New study highlights alt-meat advantages

August 2, 2022

Plant-based dietary alternatives to animal products are better for the environment and for human health when compared with the animal products they are designed to replace, say the authors of a new study.

A new paper published in Future Foods has identified multiple benefits of plant-based animal product alternatives for the environment, public health, personal health, and animals.

The research, conducted by psychologists at the University of Bath, examined 43 studies into the health and sustainability impacts of plant-based foods, as well as consumer attitudes. It concludes that plant-based meat and dairy alternatives “offer a healthier and more environmentally sustainable solution to the which takes into account consumer preferences and behaviour.”

Sustainability advantages

The review found that plant-based products have a far lower climate impact than the animal products they were replacing. A 2016 lifecycle assessment analysed 39 plant-based alternatives, and found they were responsible for up to 54 times less than their animal-derived counterparts. Another paper in 2021 found that, compared to beef burgers, plant-based burgers were associated with up to 98 percent less greenhouse gas emissions.

The review also looked at the land, water, and pollution impacts of plant-based versus animal products, finding the plant-based alternatives have a consistently smaller impact.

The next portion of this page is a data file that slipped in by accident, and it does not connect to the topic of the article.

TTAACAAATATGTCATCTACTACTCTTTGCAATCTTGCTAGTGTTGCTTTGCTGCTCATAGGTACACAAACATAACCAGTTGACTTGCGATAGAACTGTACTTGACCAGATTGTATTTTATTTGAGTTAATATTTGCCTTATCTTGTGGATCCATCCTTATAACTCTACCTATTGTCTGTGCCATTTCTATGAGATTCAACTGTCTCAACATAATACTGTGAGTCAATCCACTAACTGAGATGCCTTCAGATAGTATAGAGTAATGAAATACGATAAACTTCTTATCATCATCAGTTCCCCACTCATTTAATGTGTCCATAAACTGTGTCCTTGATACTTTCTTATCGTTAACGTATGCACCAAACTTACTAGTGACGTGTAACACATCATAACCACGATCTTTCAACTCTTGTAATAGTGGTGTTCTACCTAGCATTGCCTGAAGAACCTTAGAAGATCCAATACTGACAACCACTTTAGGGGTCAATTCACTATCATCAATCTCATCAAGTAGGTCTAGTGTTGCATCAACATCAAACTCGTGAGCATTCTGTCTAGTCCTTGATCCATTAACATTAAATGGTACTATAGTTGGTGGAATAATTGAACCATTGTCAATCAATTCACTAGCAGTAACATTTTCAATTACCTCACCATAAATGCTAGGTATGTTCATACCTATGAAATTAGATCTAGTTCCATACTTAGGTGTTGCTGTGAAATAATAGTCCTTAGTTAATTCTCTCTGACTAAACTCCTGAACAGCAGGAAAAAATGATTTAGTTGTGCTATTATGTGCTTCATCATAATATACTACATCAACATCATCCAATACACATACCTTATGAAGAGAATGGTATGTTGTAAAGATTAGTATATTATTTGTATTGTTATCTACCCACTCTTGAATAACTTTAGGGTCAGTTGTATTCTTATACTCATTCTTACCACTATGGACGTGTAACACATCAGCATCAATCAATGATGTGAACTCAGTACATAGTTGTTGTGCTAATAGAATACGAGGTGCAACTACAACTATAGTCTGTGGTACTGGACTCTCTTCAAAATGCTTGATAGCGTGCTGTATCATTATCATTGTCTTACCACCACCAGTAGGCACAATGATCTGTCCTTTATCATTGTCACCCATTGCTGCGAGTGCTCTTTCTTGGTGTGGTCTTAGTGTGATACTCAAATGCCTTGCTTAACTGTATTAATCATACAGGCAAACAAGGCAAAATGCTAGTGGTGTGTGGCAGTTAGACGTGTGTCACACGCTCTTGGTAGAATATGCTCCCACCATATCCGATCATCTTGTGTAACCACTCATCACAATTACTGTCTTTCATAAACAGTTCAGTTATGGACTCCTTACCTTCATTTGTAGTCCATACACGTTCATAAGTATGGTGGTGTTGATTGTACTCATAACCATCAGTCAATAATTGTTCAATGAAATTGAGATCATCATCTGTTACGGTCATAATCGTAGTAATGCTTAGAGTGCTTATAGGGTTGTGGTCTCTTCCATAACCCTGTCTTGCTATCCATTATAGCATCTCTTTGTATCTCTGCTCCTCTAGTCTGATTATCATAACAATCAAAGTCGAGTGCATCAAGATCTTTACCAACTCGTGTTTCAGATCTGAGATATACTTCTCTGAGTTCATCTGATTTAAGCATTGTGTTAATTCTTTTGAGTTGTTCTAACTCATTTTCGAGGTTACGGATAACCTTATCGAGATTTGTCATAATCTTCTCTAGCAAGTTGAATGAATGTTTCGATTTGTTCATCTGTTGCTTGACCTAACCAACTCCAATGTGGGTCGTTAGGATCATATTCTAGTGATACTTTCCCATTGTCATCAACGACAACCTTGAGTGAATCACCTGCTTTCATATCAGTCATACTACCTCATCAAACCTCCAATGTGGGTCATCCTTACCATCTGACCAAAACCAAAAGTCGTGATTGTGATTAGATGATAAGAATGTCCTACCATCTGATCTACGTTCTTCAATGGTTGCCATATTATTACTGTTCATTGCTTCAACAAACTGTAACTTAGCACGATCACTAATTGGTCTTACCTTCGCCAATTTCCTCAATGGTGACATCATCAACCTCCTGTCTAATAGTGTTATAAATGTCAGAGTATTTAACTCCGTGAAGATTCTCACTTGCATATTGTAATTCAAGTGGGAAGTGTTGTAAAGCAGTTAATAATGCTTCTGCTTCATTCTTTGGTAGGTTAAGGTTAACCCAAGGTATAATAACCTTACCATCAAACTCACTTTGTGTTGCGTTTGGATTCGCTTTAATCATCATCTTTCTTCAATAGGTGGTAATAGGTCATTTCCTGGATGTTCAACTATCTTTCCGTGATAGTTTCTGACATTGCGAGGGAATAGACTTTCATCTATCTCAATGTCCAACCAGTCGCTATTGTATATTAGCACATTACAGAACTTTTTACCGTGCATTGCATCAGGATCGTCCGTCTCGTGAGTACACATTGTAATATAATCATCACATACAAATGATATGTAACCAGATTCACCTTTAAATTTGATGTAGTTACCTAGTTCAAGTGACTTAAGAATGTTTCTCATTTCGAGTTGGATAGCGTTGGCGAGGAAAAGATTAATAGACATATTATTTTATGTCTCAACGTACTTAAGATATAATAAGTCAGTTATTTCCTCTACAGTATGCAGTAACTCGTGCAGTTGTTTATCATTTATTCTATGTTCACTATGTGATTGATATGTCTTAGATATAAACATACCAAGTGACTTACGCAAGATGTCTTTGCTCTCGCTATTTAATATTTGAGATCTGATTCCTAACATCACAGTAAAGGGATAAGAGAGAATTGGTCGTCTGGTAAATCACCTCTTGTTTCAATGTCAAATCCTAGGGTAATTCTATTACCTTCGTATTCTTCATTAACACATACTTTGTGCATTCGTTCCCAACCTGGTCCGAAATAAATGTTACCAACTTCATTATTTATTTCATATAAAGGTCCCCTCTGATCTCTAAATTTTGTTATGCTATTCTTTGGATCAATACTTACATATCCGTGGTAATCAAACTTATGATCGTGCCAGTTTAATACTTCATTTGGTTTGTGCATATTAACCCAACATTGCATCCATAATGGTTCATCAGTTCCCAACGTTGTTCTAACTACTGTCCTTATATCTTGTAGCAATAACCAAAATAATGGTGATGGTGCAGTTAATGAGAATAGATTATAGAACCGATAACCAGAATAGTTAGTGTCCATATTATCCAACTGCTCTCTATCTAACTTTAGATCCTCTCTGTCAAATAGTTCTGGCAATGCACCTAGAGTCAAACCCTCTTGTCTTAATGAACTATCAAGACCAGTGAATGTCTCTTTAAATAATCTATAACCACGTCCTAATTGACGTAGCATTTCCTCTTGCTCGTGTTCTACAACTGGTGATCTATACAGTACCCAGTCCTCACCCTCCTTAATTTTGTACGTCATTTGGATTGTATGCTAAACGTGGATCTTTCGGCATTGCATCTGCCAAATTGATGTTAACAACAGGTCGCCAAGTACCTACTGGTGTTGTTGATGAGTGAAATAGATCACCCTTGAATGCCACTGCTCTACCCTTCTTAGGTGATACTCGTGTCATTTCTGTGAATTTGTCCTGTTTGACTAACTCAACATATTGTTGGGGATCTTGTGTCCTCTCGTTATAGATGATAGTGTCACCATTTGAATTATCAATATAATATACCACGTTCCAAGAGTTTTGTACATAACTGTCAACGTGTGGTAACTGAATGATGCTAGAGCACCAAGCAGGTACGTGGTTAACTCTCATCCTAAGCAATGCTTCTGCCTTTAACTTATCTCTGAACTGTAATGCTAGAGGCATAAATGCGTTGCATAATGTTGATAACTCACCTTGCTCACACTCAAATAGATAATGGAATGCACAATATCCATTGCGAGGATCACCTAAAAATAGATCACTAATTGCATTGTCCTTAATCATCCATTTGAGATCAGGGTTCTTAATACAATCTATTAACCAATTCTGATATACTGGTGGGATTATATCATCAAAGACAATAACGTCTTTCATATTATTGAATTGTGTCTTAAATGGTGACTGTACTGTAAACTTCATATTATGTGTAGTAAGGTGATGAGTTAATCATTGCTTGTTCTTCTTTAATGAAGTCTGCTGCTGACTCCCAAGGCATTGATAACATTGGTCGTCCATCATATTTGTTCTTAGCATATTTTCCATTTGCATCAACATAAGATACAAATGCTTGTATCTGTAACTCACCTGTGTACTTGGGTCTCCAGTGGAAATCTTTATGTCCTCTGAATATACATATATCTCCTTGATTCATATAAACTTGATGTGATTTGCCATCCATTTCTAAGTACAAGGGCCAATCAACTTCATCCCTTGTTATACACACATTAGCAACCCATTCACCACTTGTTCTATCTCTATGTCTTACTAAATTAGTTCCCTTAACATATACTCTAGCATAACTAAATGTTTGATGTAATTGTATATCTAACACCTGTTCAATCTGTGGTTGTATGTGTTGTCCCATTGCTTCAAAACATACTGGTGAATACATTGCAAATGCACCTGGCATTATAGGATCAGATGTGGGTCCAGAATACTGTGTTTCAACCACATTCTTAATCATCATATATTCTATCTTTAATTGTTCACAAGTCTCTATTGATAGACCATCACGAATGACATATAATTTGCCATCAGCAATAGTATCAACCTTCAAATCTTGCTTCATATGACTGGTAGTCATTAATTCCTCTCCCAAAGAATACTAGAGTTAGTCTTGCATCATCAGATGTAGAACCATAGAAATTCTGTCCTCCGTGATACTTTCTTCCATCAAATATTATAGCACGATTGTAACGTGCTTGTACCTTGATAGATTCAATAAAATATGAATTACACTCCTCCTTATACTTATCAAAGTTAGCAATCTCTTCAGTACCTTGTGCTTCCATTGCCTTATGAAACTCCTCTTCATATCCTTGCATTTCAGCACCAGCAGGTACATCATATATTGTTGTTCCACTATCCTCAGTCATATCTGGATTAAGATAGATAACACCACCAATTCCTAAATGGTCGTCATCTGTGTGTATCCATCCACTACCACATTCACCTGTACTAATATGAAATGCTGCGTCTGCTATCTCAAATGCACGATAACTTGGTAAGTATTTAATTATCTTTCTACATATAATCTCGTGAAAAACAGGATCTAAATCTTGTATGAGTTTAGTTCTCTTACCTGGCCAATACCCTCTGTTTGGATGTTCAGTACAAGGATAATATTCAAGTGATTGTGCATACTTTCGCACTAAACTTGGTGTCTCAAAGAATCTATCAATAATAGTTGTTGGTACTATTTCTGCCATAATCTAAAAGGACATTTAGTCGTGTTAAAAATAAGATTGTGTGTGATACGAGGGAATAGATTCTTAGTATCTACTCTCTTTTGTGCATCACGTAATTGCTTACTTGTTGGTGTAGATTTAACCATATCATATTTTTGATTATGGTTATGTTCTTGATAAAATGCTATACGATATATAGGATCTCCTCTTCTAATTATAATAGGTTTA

Health benefits

Studies focusing on the healthiness of plant-based products also found they tend to have better nutritional profiles compared to animal products, with one paper finding that 40 percent of conventional meat products were classified as ‘less healthy’ compared to just 14 percent of plant-based alternatives, based on the UK’s Nutrient Profiling Model.

Others found plant-based meat and dairy were good for weight loss and building muscle mass, and could be used to help people with specific health conditions. There is also the opportunity for food producers to add ingredients such as edible fungi, microalgae or spirulina to plant-based foods, boosting properties such as amino acids, vitamins B and E, and antioxidants. Future innovations in processing and ingredients are likely to lead to further nutritional improvements.

Shifting demand

The study also reviewed literature on consumer demand for plant-based alternatives to meat, dairy and eggs. The consistent finding is that the majority of purchases are by omnivores seeking to replace animal products with foods that function in the same way. One study found that almost 90 percent of consumers who ate plant-based meat and dairy were in fact meat-eaters or flexitarians; another found that plant-based products with a similar taste, texture, and price to processed meat had the best chance of replacing meat.

Report author Dr Chris Bryant said, “Increasingly we’re seeing how plant-based products are able to shift demand away from animal products by appealing to three essential elements consumers want: taste, price and convenience.”

Future potential

Dr Bryant anticipates even greater improvements to come. “Despite the incredible advances that plant-based producers have made over recent years, there is still huge potential to improve their taste, texture and how they cook. There’s also enormous potential to innovate with ingredients and processes to improve their nutritional properties – for example by boosting vitamin content.”

The study suggests that more research will now be needed to make these improvements a reality, ensuring manufacturers can make products that taste better, are healthier, and provide consumers with sustainable options that are more likely to reduce demand for meat.

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